When Rationalism Tangled with Magic: 'A Supernatural War'

Exploring the charms and rituals believed to safeguard WWI soldiers makes A Supernatural War a fascinating read.

A Supernatural War: Magic, Divination, and Faith during the First World War
Owen Davies

Oxford University Press

February 2019


When the First World War did not end by Christmas 1914, contrary to expectations of some British leaders, many men in the freshly dug trenches and the many women left behind at home grew anxious. Tanks, chemicals, and suicidal charges against foes heightened fear among millions trapped within a vast theater of combat across much of Europe.

When soldiers were thrown into the chaos of continental conflict, some turned to traditional, rather than modern, means of comfort. They reverted to, or sustained, practices which their ancestors until recently had carried on. Magical spells, divination to discern malign forces, and spiritualism to summon up protective specters returned early in a century that boasted of the advent of reason, the invention of machinery, and the solutions found in progress.

Owen Davies has spent a productive career as a social historian of the beliefs in ghosts, the purported presence of witches, and the efficacy of popular medicine from ancient times until now. Six years ago, he joined a British-funded initiative "to challenge predominant narratives and support grass-roots research on the impact of war." At Everyday Lives in War, Public Engagement Centre Davis and others examine how everyday people expressed beliefs during the Great War. While fears of witchcraft and a trust in "everyday magic" continued as they had before the publication of Barbara W. Tuchman's Pulitzer Prize-winning Guns of August (1914), the uncertainty which grew between 1914 and 1918 generated "new commercial and faith-based opportunities to feed the popular desire for protection and good fortune."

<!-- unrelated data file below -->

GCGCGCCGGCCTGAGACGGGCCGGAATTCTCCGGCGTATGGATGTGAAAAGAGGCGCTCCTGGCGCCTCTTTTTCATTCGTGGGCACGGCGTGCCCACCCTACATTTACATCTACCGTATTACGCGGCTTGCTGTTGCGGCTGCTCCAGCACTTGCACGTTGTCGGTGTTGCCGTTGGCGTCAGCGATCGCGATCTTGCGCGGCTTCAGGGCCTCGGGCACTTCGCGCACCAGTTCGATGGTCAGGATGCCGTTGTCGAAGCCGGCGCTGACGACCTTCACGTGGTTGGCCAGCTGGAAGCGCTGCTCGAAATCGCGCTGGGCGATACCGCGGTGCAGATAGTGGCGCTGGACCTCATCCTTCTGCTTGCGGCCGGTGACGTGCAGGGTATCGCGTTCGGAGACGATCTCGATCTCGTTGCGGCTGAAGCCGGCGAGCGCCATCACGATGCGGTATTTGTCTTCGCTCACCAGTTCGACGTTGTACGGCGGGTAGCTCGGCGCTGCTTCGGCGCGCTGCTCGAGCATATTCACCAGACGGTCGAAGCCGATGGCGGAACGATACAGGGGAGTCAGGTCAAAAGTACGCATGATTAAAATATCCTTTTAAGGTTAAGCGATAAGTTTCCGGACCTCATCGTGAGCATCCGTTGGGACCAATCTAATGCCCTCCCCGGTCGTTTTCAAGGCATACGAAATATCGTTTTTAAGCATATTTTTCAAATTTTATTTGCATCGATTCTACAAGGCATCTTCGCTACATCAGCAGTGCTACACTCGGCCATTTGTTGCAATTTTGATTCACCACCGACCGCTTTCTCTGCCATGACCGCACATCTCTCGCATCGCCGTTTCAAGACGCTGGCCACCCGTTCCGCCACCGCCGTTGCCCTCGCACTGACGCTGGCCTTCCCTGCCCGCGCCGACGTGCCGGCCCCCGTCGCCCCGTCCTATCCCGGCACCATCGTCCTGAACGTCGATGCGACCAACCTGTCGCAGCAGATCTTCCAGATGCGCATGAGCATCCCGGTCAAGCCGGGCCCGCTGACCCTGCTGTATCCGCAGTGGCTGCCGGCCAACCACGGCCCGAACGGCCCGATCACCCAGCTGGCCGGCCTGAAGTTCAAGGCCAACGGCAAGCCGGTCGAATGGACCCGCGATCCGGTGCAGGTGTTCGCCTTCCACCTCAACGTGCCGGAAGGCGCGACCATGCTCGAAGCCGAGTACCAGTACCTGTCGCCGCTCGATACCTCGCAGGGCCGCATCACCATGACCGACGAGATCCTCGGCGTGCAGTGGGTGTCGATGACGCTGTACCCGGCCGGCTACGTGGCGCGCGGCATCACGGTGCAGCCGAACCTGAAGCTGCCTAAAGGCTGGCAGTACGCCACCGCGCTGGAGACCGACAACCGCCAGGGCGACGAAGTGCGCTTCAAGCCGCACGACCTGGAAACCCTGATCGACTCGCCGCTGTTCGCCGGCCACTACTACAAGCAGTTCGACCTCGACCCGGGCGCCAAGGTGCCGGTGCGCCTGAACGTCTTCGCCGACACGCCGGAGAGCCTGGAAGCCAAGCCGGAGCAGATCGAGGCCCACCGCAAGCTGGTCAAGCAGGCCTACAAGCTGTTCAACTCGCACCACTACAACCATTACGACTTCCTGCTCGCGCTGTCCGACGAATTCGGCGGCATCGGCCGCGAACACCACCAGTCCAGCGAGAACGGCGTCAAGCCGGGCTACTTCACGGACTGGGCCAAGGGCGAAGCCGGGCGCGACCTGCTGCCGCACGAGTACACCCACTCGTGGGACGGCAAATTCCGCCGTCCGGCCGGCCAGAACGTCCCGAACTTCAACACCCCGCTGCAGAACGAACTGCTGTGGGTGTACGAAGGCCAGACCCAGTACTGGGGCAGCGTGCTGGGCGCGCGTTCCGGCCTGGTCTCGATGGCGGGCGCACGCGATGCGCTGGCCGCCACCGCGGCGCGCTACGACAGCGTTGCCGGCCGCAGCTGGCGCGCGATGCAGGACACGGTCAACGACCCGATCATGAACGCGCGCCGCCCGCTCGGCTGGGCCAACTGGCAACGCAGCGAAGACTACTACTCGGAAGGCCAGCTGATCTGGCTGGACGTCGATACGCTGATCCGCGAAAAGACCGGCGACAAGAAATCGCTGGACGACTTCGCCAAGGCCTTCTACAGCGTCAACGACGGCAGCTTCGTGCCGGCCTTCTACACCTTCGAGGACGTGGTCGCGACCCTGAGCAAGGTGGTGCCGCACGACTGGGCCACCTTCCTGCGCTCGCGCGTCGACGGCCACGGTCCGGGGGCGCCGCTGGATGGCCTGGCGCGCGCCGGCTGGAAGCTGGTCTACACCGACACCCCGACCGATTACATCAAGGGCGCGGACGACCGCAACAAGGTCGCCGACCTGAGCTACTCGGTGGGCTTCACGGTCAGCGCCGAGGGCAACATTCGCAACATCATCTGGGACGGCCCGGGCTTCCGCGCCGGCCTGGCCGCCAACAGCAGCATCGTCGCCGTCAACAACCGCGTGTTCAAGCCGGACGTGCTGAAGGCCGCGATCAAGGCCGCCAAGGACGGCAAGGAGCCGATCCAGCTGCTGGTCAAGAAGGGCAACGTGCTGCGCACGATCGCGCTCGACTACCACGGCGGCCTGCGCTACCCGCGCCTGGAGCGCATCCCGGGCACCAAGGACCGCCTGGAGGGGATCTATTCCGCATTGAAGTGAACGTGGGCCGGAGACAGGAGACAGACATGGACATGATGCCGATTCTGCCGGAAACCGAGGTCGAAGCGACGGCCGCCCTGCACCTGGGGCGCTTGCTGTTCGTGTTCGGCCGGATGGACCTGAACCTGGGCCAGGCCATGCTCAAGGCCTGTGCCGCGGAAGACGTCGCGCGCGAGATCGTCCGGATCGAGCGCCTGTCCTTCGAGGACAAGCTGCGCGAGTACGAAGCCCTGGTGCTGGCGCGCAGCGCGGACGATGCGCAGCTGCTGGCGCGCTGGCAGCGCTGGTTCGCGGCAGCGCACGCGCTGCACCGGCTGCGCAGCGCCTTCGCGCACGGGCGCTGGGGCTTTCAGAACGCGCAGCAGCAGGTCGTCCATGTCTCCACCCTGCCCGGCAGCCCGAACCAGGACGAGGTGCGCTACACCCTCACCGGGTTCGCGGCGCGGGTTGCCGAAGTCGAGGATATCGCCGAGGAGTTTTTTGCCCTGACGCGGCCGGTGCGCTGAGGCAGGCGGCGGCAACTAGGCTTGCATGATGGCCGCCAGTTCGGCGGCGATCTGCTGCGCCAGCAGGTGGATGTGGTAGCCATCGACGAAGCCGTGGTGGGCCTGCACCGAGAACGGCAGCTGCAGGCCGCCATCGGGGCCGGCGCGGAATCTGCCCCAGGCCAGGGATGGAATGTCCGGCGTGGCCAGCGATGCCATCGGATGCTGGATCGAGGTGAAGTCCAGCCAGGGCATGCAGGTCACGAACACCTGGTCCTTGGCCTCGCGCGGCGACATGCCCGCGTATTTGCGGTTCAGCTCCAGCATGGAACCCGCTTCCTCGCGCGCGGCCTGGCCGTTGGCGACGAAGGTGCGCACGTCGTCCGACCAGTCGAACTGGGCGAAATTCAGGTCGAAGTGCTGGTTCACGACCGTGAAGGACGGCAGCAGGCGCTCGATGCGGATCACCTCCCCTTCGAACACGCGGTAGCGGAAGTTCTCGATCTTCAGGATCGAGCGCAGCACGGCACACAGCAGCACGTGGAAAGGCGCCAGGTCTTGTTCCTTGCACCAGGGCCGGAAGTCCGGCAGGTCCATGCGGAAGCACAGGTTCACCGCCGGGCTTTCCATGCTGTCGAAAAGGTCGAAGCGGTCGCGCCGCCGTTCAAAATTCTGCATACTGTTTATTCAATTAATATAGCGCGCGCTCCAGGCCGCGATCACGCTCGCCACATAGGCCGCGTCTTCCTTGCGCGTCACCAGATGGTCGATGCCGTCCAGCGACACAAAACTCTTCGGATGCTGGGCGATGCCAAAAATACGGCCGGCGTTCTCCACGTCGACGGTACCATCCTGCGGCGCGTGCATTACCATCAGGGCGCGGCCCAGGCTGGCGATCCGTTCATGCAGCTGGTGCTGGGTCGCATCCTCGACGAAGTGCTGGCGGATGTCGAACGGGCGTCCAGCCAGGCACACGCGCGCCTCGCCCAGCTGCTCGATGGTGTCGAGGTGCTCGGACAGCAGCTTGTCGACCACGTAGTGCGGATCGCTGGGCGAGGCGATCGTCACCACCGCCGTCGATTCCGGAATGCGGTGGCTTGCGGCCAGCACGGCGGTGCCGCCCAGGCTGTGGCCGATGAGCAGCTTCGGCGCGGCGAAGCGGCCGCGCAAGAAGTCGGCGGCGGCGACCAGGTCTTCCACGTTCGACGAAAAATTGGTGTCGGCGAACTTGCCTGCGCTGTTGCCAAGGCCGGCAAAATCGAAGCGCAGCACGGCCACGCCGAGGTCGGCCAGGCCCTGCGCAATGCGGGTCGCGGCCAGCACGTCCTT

Davies applies his expertise in the subjects of superstition and paganism to track how these manifestations spread through the rank and file, the press, and the mindsets of those on the home front. Until the publication of A Supernatural War, research into this field lacked the context of a framework that expanded beyond the four-and-a-half years of the war itself. Owens enriches research through his broader knowledge of this subject.

The outbreak of hostilities in the summer of 1914 had been predicted. So claimed adepts who scoured the enigmatic verses of Nostradamus from centuries before. The clairvoyant who styled herself as the Madame de Thèbes turned from palm reading to a wider prospect, as her insights into the mysterious forces which had foreseen the war found ready customers.